Is There an App for That?

Indestructible NokiaI’m told school districts around the country are investing millions of dollars into iPads and other online devices. The idea is that students can use these devices to access their textbooks, dictionaries, and encyclopedias via the Internet. After all, hand-held devices, not printed volumes of the World Britannica, are the future.

Me, I’m salivating over a class set of laptops with which my fifth graders can do their writing, post to their webpages, watch student-created instructional videos, and bombard me with in-lesson feedback via Twitter.

But it’ll never happen. My district just can’t afford to invest $15K for a single classroom set of machines that will be outdated in just a few years. When put to the daily abuse levied by fifth graders, I doubt the machines would survive that long anyway.

But a funny thing keeps happening in my classroom. Whenever we need something that my generation had to find in a book, some student will invariably say, “Can I use my phone?” Need to know the definition for lugubrious? Need a picture of the state flag of Georgia? Need to know the formula for calculating the area of a circle? It’s all there at their fingertips on each student’s individual phone.

Kids can use their phones to record themselves reading, to film your next class play, to create short movies, to document field trips, and more. So why invest tax dollars in electronics the students already possess? Sure, you’ll have to bust a kid from time to time for texting when he’s supposed to be studying. But how’s that any different than busting him for passing notes? Do we ban pencils and paper? True, you may have that kid who uses his phone to cheat on a test. But that’s probably the same kid who’ll have notes scribbled on his arm or have his binder suspiciously open beneath his desk.

What about those kids who don’t have phones? Well, it wasn’t but a few years ago that only a handful of my students had online access at home. Today, that figure is around 95%. It won’t be too long before we see the same circumstances with phones. In fact, I estimate that nearly half of my 5th graders–eleven year olds!–already carry phones, and every one of ’em is vastly superior to my own woefully-outdated but indestructible Nokia. And before you go thinking my school is in some wealthy suburb of Portland, know that it has a 70% Free-and-Reduced population.

Consider this: we require $100 calculators for high school calculus (and I’ll bet you there’s an app for that), and those that can’t afford it have access to loaners. What’s wrong with applying the same logic to hand-held devices?

Cell phone technology creates life-long learners who are always just a click or two away from finding the information they need to accomplish nearly any given task. It’s how adults operate these days. It’s how we should be teaching our kids.

The future is already here, and most of our kids are holding it in their hands. We just have to let them turn the dang things on.

Happy Directing!

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Are You Among the 39% Who Survived?

SCOPE-031113-The Secret Soldier by Mack LewisAccording to an annual survey performed by Met Life, job satisfaction among teachers is just 39%–the lowest level in twenty-five years. It means six out of ten teachers are dissatisfied with their jobs. Six out of ten would quit and do something else if they could. Says one expert, it’s “a perfect storm of Common Core implementation, new teacher evaluations, and state accountability systems.” Another says teachers “are operating in an environment of public discourse that focuses on blame.”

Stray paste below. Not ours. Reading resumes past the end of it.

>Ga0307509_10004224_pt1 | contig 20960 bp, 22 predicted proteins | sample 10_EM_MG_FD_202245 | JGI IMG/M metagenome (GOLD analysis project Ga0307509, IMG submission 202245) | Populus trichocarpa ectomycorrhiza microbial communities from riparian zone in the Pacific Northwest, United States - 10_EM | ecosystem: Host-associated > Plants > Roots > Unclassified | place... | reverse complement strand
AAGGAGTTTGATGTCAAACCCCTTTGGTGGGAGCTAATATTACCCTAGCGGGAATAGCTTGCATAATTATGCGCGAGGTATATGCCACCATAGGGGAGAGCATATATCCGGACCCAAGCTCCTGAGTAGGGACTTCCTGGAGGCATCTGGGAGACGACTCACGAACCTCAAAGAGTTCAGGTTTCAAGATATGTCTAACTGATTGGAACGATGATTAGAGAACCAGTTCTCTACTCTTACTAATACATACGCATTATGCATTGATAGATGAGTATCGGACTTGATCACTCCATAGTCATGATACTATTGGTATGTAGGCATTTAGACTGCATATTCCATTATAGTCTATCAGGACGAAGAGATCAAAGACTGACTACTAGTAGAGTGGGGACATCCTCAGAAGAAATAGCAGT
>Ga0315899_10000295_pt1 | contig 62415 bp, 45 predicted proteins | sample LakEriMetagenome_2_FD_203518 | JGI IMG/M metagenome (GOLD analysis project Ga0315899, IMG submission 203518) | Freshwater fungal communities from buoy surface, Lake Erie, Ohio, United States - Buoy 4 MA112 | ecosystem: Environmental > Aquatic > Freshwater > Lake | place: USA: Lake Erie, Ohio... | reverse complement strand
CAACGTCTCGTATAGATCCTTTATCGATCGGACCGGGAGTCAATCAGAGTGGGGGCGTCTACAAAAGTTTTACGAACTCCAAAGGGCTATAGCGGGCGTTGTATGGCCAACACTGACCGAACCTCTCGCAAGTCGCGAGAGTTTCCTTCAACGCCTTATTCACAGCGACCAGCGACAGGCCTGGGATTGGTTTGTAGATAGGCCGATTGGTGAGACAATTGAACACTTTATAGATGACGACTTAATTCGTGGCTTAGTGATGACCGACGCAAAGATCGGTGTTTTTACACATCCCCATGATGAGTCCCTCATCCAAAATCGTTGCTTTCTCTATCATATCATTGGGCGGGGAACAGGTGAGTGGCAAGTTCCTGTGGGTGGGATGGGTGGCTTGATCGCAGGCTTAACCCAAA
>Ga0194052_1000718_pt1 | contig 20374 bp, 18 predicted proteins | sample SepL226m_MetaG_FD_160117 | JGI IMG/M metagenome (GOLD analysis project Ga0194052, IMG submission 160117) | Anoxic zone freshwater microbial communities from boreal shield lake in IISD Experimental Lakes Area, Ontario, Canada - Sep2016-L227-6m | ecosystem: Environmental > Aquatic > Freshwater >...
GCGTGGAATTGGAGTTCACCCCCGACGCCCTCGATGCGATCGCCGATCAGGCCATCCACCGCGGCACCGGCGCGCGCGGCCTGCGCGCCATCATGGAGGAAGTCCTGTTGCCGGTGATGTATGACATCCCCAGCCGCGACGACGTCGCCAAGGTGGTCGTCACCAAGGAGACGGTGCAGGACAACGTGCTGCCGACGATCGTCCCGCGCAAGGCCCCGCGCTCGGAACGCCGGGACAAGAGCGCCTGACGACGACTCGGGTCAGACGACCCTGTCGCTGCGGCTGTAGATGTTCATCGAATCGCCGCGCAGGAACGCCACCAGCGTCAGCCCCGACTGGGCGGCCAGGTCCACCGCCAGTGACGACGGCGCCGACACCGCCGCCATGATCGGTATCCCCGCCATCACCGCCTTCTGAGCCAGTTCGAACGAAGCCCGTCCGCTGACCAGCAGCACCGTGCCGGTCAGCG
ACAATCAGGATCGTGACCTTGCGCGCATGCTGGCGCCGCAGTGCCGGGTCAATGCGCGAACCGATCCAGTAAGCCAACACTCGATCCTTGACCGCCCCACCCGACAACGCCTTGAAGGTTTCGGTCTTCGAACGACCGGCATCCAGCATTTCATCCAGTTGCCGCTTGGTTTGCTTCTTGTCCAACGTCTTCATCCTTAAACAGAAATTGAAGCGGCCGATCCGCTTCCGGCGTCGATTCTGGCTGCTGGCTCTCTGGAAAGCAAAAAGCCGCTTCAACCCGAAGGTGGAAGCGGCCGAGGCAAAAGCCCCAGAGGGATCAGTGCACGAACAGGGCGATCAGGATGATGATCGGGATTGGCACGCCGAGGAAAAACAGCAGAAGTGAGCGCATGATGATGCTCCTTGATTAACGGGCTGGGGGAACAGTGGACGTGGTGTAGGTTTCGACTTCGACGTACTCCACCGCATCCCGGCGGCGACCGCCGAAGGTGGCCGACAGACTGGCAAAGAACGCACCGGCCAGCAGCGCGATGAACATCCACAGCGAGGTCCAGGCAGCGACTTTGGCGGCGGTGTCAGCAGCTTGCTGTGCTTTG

But what I want to focus on is the 39%. Despite merit pay schemes, evaluations based on student test scores, and yet another massive (and some say unnecessary) school reform, 39% of us say we still like our jobs. Why?

There are, of course, a gillion factors, but I know one thing that helps keep me happy is the inclusion of Read Aloud Plays in my instruction. Here’s why:

Read Aloud Plays are fun. Where else can kids meet standards by popping out of a crate, holding aloft a “still-pulsing heart,” or pouring confetti over someone’s head? Crazy, inspiring, and magical things happen when working with plays.

Read Aloud Plays are easy to use. Simply select the plays you want, assign parts, and start meeting around your kidney-shaped table two or three times a week. Because there’s no need to spend hours wading through a complicated teacher’s edition, read aloud plays makes my job do-able.

Read Aloud Plays can be integrated with other subjects. Plays such as Sitting Down for Dr. King get kids actively engaged in the Civil Rights Movement. Fly Me to the Moon takes them to space. And The Secret Soldier (which appears in the March 11 issue of Scholastic’s Scope magazine) puts them on Bunker Hill. The wide variety of plays available makes teaching other subjects more interesting.

Read Aloud Plays create a tangible product. I’ve found no end of pleasure in recording movies and podcasts to post on our classroom webpage—and the kids have found no end of pleasure in sharing them with family and friends.

Read Aloud Plays meet the Standards. The CCSs justify using Read Aloud Plays by making reference to drama as a required literary form. In fact, “drama” appears 47 times in the Standards, giving me license to toss aside the textbook.

Read Aloud Plays make teaching a little less tough. For me, perhaps it’s just enough to keep me in that 39%.

Happy directing!

Even a Squirrel Can Do It!

Rikki Tikki TaviOkay, that’s not a squirrel. It’s a mongoose, as in Rikki Tikki Tavi of Jungle Book fame. My students are all jazzed about the play Rikki Tikki Tavi, which they just recorded for use as a podcast. If you’re a fan of using Read Aloud Plays but haven’t yet experimented with podcasting, I encourage you to give it a try. Hear our sample by clicking on the mongoose, or better yet, read on for two minutes and find out how easy it is for you and your students to make your own.